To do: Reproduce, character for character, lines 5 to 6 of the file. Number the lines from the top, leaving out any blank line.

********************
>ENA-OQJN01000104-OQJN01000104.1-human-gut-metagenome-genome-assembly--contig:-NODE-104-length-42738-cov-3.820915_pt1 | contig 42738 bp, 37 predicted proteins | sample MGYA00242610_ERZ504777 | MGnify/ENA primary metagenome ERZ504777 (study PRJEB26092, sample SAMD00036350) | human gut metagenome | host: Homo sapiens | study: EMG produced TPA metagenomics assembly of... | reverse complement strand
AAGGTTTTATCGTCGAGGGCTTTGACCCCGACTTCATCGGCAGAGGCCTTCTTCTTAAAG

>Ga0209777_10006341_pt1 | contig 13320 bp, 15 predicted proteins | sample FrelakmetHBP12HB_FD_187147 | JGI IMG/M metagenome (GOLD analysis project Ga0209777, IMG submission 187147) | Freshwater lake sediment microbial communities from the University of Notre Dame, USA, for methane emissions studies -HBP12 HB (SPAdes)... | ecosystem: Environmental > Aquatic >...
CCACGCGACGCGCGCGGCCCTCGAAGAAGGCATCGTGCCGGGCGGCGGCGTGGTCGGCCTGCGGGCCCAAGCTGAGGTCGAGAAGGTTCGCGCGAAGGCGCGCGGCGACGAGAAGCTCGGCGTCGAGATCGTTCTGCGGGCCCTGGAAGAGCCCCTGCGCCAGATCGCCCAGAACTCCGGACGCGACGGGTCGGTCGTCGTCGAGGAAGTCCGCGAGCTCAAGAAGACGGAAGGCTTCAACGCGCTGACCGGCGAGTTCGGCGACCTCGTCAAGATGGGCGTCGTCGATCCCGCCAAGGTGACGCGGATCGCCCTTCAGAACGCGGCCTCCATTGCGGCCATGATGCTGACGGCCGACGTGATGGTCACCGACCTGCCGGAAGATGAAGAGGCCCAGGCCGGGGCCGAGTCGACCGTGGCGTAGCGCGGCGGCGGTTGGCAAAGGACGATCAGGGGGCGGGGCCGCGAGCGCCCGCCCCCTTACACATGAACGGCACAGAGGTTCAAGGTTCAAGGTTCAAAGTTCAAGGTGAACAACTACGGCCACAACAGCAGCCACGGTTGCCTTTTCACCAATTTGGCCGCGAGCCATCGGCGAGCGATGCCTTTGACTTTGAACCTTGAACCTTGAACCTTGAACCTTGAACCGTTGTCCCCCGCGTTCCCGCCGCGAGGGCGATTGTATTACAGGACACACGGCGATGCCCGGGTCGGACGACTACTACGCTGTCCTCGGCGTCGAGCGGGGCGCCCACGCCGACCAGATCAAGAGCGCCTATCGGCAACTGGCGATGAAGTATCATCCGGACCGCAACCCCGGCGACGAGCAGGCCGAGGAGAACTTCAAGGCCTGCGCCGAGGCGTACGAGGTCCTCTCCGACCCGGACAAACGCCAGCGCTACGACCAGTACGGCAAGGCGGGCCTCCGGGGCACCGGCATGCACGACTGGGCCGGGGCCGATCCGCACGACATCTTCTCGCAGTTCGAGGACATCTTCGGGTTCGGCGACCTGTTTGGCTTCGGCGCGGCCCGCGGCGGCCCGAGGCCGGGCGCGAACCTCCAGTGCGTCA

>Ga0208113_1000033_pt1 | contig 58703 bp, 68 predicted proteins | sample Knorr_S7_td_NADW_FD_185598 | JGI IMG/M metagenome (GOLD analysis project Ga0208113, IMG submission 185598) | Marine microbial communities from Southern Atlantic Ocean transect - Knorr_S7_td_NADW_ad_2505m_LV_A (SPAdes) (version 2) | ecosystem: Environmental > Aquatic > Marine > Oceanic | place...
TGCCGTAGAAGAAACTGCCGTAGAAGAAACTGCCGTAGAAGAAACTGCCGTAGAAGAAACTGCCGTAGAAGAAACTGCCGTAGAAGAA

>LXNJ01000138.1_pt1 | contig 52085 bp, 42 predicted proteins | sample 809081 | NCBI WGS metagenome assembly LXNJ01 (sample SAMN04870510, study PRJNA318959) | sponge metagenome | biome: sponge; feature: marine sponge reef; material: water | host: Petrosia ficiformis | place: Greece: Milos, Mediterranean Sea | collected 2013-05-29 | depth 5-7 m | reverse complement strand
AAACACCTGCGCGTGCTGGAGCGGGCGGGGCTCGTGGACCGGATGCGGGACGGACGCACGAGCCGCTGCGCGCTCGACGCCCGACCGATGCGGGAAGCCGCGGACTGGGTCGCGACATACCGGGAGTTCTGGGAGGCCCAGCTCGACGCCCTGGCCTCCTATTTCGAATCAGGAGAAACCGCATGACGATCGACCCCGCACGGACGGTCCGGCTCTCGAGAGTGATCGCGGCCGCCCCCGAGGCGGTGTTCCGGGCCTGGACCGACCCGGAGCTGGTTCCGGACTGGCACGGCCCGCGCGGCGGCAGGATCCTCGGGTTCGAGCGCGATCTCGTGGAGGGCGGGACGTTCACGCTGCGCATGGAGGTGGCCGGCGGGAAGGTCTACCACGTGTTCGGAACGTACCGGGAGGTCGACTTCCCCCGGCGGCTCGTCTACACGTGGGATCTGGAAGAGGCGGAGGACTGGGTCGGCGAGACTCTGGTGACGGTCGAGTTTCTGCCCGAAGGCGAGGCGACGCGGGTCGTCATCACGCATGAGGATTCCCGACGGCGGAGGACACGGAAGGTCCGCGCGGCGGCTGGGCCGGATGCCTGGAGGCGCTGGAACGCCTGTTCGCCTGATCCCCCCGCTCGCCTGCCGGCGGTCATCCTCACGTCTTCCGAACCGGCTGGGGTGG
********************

>Ga0208113_1000033_pt1 | contig 58703 bp, 68 predicted proteins | sample Knorr_S7_td_NADW_FD_185598 | JGI IMG/M metagenome (GOLD analysis project Ga0208113, IMG submission 185598) | Marine microbial communities from Southern Atlantic Ocean transect - Knorr_S7_td_NADW_ad_2505m_LV_A (SPAdes) (version 2) | ecosystem: Environmental > Aquatic > Marine > Oceanic | place...
TGCCGTAGAAGAAACTGCCGTAGAAGAAACTGCCGTAGAAGAAACTGCCGTAGAAGAAACTGCCGTAGAAGAAACTGCCGTAGAAGAA